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Role of Pipe Length in Poiseuille's Law

  1. Jun 23, 2014 #1
    I can't figure out why the length the a pipe (L) increases the change in driving pressure with respect to this law:

    Delta P = (8*mu*L*Q)/(pi*(r^4))

    I would think that delta P wouldn't change because the fluid is incompressible.

    Does anyone have a conceptual explanation for the simple fact I can't seem to find?

    Thanks in advance.
     
  2. jcsd
  3. Jun 23, 2014 #2
    If you want to hold the volumetric throughput rate Q constant while you increase the length of the pipe, you have to increase the pressure drop. Why do you think that the pressure drop from one end of the pipe to the other end of the pipe wouldn't change if the fluid is incompressible? The incompressibility of the fluid means that its density doesn't change when you change the pressure. That doesn't have any bearing on the pressure drop/flow rate behavior of the fluid.

    Chet
     
  4. Jun 24, 2014 #3

    Philip Wood

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    The longer the pipe the more drag on the fluid from the pipe wall.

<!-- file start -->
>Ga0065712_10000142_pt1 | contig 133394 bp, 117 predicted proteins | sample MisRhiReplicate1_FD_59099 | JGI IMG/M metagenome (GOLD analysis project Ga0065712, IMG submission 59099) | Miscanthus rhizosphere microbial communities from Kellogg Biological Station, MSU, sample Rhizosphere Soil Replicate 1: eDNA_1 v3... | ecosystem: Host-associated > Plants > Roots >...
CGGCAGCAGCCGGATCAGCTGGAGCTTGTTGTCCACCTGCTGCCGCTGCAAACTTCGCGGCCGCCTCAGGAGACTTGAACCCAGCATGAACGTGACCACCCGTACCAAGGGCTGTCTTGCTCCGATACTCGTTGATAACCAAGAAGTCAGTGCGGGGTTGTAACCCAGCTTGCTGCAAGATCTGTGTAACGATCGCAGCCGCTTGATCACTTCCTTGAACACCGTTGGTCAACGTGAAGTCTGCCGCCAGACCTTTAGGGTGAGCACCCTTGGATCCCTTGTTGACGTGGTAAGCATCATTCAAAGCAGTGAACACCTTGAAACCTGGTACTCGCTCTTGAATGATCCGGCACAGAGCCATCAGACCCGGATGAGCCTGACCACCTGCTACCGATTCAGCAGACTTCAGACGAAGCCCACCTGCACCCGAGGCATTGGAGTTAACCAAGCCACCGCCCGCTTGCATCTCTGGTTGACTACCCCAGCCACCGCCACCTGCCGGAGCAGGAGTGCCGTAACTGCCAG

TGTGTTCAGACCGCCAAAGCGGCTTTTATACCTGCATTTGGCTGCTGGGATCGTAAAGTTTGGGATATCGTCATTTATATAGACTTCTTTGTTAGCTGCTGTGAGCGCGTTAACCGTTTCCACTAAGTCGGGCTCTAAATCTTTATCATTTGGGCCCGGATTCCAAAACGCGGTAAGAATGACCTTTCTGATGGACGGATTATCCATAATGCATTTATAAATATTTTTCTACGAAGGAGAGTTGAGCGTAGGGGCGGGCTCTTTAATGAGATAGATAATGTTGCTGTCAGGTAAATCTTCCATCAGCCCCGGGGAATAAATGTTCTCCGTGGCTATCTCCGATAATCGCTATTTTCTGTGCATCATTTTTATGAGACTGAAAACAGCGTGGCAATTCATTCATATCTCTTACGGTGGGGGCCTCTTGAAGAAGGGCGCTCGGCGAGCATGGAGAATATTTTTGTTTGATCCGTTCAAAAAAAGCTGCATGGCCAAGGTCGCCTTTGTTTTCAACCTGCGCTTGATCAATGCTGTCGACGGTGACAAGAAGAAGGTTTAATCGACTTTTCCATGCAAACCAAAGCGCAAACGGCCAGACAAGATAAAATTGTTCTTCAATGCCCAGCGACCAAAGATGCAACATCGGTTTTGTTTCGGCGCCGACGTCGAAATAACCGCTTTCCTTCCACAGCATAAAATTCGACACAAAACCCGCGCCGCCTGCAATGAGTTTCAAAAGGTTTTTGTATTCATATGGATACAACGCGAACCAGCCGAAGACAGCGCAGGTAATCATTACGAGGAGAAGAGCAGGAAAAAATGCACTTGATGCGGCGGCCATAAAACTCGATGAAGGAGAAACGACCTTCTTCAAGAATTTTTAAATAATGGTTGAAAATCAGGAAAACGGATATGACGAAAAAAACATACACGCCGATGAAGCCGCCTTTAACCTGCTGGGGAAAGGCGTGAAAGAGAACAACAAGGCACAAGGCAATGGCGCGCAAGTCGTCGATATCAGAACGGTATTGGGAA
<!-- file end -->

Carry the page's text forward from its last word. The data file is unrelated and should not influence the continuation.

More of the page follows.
5. Jun 24, 2014 #4
    Ok, so it's just the drag from the pipe wall then? That makes sense.

    I got hung up thinking about if you have a certain force pushing an amount of fluid through at a time, the same comes out at the other end, regardless of how far away that end is.

    But it makes sense if drag is the only thing preventing that.
     
  6. Jun 25, 2014 #5

    Philip Wood

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    Yes; when the fluid is flowing at a steady rate, the difference in pressures at either end of the pipe times the cross-sectional area must balance the drag forces from the pipe walls.
     
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